Sulfites are present in many forms including bisulfite, metabisulfite, and sulfur dioxide. Sulfites cause allergy in approximately 1% of population. Hypersensitivity reactions include hives, dyspnea, and in severe cases, anaphylactic shock. Products that contain more than 10 ppm of sulfite require disclosure on the label, according to the US FDA.[10]

Sulfites and sulfonamides have different chemical structures, and there is no evidence of cross-allergy between sulfites and sulfonamides.[11],[12]

For patients with sulfite allergy, inquiry should be made to ensure the seven herbs listed below are sulfite free. Chinese herbs that may be treated with sulfite include: Bai Guo (Semen Ginkgo), Bai He (Bulbus Lilii), Ge Gen (Radix Puerariae Lobatae), Gou Qi Zi (Fructus Lycii), Ren Shen (Radix et Rhizoma Ginseng), Shan Yao (Rhizoma Dioscoreae), Yu Zhu (Rhizoma Polygonati Odorati).

Table 3. Foods That Contains Sulfites
Fruits, dried (excluding dark raisins and prunes)
Grape juices (white, white sparkling, pink sparkling, red sparkling)
Lemon juice, bottled (non-frozen)
Lime juice, bottled (non-frozen)
Pickled cocktail onions
Salad
Sauerkraut (and its juice)
Wine
Table 4. Drugs That Contains Sulfites
Adrenaline
Aminoglycoside antibiotics
Anaesthetics, local
Antifungal (creams and ointments)
Corticosteroids (creams and ointments)
Corticosteroids (injectable)
Dexamethasone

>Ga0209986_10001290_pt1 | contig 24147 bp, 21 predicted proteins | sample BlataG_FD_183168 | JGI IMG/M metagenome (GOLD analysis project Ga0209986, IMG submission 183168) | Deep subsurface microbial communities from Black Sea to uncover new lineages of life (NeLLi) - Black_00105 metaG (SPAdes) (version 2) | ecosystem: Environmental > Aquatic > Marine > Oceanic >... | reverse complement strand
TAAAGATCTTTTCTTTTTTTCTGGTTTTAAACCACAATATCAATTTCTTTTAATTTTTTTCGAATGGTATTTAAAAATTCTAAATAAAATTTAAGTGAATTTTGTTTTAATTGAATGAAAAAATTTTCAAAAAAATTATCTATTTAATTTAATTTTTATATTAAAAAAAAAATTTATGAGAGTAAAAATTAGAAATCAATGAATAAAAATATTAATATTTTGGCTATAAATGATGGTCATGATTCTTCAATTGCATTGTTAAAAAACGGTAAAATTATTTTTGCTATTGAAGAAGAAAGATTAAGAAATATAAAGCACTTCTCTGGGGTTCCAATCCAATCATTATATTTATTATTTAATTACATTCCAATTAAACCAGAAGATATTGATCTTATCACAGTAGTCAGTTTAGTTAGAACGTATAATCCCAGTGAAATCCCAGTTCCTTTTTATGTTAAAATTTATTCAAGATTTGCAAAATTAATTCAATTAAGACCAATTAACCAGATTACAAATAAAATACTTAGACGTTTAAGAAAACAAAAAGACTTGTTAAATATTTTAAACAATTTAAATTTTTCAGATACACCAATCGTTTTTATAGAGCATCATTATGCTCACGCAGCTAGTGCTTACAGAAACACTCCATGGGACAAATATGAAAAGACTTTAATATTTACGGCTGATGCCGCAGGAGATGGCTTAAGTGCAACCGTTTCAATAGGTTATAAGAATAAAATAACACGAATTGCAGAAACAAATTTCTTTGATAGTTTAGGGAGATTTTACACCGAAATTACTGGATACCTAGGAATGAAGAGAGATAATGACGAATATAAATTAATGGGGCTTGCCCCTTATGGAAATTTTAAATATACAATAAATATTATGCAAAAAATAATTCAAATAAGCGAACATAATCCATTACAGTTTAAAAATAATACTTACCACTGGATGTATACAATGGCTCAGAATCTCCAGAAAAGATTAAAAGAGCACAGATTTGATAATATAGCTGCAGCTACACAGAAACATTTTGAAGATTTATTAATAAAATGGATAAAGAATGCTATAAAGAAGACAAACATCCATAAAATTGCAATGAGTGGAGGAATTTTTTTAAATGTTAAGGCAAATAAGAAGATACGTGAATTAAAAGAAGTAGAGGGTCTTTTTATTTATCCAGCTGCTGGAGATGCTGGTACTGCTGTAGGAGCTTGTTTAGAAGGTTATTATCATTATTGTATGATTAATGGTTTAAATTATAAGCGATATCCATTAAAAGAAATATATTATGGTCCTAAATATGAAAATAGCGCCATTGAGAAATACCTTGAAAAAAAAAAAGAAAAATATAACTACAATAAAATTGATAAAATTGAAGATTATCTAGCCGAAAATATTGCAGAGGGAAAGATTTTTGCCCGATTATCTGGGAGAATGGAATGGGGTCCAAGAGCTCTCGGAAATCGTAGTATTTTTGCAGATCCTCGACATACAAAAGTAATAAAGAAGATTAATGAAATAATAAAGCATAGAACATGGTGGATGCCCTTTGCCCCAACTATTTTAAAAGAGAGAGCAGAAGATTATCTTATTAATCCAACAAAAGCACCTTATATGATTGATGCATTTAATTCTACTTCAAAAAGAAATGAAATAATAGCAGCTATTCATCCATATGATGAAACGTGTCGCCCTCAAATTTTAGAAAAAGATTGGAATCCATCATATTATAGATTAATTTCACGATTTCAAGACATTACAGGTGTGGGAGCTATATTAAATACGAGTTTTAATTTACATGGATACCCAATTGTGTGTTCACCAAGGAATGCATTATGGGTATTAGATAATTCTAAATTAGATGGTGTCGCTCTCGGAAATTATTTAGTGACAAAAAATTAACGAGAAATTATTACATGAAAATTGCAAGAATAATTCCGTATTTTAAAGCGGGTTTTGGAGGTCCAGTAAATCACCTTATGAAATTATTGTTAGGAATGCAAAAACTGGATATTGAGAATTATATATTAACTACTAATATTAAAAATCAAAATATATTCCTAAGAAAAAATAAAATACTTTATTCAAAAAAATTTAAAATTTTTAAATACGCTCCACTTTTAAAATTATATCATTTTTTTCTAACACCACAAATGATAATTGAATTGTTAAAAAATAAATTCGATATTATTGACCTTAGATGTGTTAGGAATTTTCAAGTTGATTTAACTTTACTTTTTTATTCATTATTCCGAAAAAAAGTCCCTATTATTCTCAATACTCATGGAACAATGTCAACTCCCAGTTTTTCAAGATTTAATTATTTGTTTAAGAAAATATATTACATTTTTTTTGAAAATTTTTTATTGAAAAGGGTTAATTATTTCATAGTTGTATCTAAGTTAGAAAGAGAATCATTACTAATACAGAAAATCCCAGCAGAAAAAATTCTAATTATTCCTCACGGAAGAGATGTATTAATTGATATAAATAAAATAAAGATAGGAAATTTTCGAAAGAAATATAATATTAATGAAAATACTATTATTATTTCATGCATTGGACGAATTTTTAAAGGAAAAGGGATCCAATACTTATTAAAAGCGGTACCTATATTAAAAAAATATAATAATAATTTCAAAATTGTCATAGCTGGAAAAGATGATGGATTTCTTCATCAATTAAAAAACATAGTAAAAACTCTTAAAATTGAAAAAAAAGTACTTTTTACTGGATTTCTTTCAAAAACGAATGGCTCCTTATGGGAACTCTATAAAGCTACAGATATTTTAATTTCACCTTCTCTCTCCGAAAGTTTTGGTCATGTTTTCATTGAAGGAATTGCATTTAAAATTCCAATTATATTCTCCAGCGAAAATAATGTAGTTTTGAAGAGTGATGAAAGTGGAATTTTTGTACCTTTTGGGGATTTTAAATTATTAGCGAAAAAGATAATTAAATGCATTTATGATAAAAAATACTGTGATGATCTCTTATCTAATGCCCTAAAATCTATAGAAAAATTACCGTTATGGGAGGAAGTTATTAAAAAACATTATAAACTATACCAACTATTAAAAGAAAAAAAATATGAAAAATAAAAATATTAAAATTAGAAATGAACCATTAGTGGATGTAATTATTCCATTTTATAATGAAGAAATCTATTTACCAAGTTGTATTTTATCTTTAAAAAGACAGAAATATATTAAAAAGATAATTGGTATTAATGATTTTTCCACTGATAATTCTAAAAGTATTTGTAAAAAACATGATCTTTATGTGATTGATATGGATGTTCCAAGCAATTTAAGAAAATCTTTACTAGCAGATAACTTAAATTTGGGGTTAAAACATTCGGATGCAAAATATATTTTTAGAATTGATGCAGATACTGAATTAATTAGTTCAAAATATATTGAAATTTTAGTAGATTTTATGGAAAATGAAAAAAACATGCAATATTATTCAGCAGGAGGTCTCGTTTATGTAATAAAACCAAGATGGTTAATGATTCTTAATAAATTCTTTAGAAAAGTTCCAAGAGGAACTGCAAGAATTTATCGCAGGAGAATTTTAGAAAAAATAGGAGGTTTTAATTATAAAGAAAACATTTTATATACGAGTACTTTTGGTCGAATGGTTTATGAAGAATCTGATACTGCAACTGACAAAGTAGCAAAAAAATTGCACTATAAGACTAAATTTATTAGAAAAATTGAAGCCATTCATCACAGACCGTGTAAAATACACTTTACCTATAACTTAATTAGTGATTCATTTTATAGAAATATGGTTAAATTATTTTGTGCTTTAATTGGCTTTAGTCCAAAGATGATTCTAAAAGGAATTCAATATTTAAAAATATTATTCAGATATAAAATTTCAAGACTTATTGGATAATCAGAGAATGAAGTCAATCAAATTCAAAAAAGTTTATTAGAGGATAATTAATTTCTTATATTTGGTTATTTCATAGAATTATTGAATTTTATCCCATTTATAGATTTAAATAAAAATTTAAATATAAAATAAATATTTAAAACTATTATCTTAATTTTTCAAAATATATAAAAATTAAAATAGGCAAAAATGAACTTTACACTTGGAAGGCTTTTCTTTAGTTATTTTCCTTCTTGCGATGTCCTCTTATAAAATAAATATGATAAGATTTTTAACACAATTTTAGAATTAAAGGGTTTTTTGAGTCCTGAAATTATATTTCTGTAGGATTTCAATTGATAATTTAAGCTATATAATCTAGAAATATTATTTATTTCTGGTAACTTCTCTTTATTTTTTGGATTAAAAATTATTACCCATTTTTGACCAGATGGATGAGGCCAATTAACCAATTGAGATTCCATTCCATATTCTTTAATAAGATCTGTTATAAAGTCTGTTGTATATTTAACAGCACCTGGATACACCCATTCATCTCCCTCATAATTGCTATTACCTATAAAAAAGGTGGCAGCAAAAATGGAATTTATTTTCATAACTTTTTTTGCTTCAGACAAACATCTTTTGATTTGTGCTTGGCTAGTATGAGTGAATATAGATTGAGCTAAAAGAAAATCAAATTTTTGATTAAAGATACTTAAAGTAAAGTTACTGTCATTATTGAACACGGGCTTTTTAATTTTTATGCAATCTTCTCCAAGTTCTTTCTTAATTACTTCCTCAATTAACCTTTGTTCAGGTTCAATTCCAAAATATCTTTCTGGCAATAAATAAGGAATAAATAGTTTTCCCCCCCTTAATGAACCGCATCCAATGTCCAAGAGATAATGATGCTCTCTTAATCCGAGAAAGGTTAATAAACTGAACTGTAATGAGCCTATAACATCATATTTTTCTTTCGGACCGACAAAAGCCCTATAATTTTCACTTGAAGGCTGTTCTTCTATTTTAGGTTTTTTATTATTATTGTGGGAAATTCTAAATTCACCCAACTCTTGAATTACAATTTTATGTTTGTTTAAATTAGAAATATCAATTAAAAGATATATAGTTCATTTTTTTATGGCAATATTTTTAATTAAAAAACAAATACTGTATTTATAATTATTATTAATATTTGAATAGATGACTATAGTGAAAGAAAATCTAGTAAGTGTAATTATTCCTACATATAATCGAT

Dopamine
Doxycycline
Isoetharine
Isoprenaline
Isoproterenol
Metoclopramide
Phenylephrine
Propofol
Table 5. Cosmetic Products That Contains Sulfites
Anti-aging creams and moisturizers
Around-the-eye creams
Blush
Body washes/cleansers
Bronzers and highlighters
Facial cleansers
False tan lotions
Hair colors and bleaches
Hair sprays
Home permanent solutions
Perfumes
Skin fading/lighteners
Table 6. Herbs That May Contain Sulfites
Bai Guo (Semen Ginkgo)
Bai He (Bulbus Lilii)
Ge Gen (Radix Puerariae Lobatae)
Gou Qi Zi (Fructus Lycii)
Ren Shen (Radix et Rhizoma Ginseng)
Shan Yao (Rhizoma Dioscoreae)
Yu Zhu (Rhizoma Polygonati Odorati)

3. Sulfate

Sulfate

Sulfates contain one sulfur atom surrounded by 4 oxygen atoms. Sulfates are widely present in everyday life: sulfate-containing drugs (i.e., ferrous sulfate), dietary supplements (i.e., glucosamine sulfate), and personal care products (i.e., shampoo, toothpaste, shaving foam, body washes and facial cleansers).[13]

Sulfate allergies are rare. In addition, sulfates, again, are different from sulfonamide antimicrobials as well as sulfites and do not cause allergic or sensitivity reactions.

4. Sulfur

Sulfur

Sulfur is a chemical element that is naturally present in many amino acids and other important molecules in the body. In fact, after calcium and phosphorus, it is the third most abundant mineral in the human body. Sulfur is also found in many foods, such as garlic, onions, and broccoli.[14]

While some individuals may be allergic to the action of sulfonamide antimicrobials and sulfites, they do not have true allergy to sulfur itself. True allergy to sulfur is virtually impossible, as sulfur is present in all living tissues and humans cannot survive without it.

Conclusion